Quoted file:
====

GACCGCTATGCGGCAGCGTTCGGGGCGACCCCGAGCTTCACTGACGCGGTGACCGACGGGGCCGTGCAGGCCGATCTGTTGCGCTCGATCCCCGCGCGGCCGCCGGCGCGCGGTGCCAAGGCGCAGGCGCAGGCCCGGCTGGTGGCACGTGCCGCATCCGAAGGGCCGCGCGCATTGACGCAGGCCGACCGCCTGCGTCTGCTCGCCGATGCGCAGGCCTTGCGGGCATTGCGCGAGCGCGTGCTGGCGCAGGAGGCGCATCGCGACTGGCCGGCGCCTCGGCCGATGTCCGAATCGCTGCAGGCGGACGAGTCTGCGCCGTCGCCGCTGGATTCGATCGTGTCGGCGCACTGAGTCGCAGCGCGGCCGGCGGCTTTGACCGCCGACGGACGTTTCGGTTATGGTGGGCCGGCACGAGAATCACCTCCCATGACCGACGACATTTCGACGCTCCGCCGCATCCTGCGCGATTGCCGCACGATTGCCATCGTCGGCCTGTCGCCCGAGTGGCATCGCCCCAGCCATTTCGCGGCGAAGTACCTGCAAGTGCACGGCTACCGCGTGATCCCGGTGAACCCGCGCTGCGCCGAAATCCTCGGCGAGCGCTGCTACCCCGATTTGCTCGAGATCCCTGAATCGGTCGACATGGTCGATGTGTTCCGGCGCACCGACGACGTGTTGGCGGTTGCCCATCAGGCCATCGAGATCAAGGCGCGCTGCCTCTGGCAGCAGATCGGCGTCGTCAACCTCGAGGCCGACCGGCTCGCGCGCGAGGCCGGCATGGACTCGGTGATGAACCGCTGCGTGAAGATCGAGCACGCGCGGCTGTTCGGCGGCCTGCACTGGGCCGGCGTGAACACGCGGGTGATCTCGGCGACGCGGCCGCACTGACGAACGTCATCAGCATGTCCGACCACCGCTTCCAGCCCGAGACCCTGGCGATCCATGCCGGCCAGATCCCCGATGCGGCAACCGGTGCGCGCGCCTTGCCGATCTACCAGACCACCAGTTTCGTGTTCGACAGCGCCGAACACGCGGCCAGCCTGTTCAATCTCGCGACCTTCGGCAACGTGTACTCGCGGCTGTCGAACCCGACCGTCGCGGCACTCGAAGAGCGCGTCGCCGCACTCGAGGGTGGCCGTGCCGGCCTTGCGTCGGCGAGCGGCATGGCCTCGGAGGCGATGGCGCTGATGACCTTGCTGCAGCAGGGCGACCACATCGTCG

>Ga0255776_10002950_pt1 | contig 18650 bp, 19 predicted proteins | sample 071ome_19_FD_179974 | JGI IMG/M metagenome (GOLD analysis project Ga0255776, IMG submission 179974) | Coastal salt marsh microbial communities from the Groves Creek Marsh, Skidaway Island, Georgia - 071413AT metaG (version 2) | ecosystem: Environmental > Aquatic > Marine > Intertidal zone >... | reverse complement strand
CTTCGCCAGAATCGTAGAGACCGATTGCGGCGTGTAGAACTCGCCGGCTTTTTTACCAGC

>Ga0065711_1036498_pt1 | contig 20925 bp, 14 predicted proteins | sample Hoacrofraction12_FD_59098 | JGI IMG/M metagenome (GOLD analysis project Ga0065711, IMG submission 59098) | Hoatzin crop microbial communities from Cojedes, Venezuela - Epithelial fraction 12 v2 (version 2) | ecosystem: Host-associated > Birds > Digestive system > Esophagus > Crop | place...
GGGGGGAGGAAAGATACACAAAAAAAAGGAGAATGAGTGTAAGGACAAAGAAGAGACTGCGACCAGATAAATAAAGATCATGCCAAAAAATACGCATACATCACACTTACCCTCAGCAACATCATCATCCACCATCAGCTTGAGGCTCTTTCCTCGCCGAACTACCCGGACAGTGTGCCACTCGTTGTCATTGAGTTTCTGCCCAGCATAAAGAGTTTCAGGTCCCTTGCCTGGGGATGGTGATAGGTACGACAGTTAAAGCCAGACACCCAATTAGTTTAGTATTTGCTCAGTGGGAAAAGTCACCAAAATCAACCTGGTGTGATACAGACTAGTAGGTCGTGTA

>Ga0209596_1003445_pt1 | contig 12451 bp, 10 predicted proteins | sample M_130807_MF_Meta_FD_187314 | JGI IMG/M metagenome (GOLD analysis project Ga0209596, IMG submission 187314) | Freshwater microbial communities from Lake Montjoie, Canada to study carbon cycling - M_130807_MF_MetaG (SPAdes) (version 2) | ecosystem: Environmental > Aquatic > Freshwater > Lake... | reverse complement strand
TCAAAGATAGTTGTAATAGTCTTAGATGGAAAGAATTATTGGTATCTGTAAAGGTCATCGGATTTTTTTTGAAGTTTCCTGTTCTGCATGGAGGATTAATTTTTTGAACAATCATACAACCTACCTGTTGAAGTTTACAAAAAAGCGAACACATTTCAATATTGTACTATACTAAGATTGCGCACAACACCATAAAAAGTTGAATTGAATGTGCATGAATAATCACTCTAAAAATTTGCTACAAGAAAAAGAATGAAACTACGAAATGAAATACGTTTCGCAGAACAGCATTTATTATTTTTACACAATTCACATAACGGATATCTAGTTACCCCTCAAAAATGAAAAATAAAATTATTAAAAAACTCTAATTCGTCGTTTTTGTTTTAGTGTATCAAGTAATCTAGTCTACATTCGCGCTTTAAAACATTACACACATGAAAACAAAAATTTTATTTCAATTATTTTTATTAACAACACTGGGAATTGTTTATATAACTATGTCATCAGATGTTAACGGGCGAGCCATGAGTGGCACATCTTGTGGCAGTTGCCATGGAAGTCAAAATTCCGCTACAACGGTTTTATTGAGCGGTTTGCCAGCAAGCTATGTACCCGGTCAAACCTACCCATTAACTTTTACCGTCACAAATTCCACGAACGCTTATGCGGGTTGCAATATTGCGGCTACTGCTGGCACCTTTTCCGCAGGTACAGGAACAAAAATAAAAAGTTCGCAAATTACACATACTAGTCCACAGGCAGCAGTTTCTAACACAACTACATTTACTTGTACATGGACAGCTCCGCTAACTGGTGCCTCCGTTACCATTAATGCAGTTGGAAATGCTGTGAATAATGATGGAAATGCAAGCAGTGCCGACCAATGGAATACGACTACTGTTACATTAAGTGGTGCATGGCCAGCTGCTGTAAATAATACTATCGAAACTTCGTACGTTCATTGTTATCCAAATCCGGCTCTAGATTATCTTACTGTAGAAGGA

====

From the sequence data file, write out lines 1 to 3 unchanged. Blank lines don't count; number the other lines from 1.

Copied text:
GACCGCTATGCGGCAGCGTTCGGGGCGACCCCGAGCTTCACTGACGCGGTGACCGACGGGGCCGTGCAGGCCGATCTGTTGCGCTCGATCCCCGCGCGGCCGCCGGCGCGCGGTGCCAAGGCGCAGGCGCAGGCCCGGCTGGTGGCACGTGCCGCATCCGAAGGGCCGCGCGCATTGACGCAGGCCGACCGCCTGCGTCTGCTCGCCGATGCGCAGGCCTTGCGGGCATTGCGCGAGCGCGTGCTGGCGCAGGAGGCGCATCGCGACTGGCCGGCGCCTCGGCCGATGTCCGAATCGCTGCAGGCGGACGAGTCTGCGCCGTCGCCGCTGGATTCGATCGTGTCGGCGCACTGAGTCGCAGCGCGGCCGGCGGCTTTGACCGCCGACGGACGTTTCGGTTATGGTGGGCCGGCACGAGAATCACCTCCCATGACCGACGACATTTCGACGCTCCGCCGCATCCTGCGCGATTGCCGCACGATTGCCATCGTCGGCCTGTCGCCCGAGTGGCATCGCCCCAGCCATTTCGCGGCGAAGTACCTGCAAGTGCACGGCTACCGCGTGATCCCGGTGAACCCGCGCTGCGCCGAAATCCTCGGCGAGCGCTGCTACCCCGATTTGCTCGAGATCCCTGAATCGGTCGACATGGTCGATGTGTTCCGGCGCACCGACGACGTGTTGGCGGTTGCCCATCAGGCCATCGAGATCAAGGCGCGCTGCCTCTGGCAGCAGATCGGCGTCGTCAACCTCGAGGCCGACCGGCTCGCGCGCGAGGCCGGCATGGACTCGGTGATGAACCGCTGCGTGAAGATCGAGCACGCGCGGCTGTTCGGCGGCCTGCACTGGGCCGGCGTGAACACGCGGGTGATCTCGGCGACGCGGCCGCACTGACGAACGTCATCAGCATGTCCGACCACCGCTTCCAGCCCGAGACCCTGGCGATCCATGCCGGCCAGATCCCCGATGCGGCAACCGGTGCGCGCGCCTTGCCGATCTACCAGACCACCAGTTTCGTGTTCGACAGCGCCGAACACGCGGCCAGCCTGTTCAATCTCGCGACCTTCGGCAACGTGTACTCGCGGCTGTCGAACCCGACCGTCGCGGCACTCGAAGAGCGCGTCGCCGCACTCGAGGGTGGCCGTGCCGGCCTTGCGTCGGCGAGCGGCATGGCCTCGGAGGCGATGGCGCTGATGACCTTGCTGCAGCAGGGCGACCACATCGTCG

>Ga0255776_10002950_pt1 | contig 18650 bp, 19 predicted proteins | sample 071ome_19_FD_179974 | JGI IMG/M metagenome (GOLD analysis project Ga0255776, IMG submission 179974) | Coastal salt marsh microbial communities from the Groves Creek Marsh, Skidaway Island, Georgia - 071413AT metaG (version 2) | ecosystem: Environmental > Aquatic > Marine > Intertidal zone >... | reverse complement strand
CTTCGCCAGAATCGTAGAGACCGATTGCGGCGTGTAGAACTCGCCGGCTTTTTTACCAGC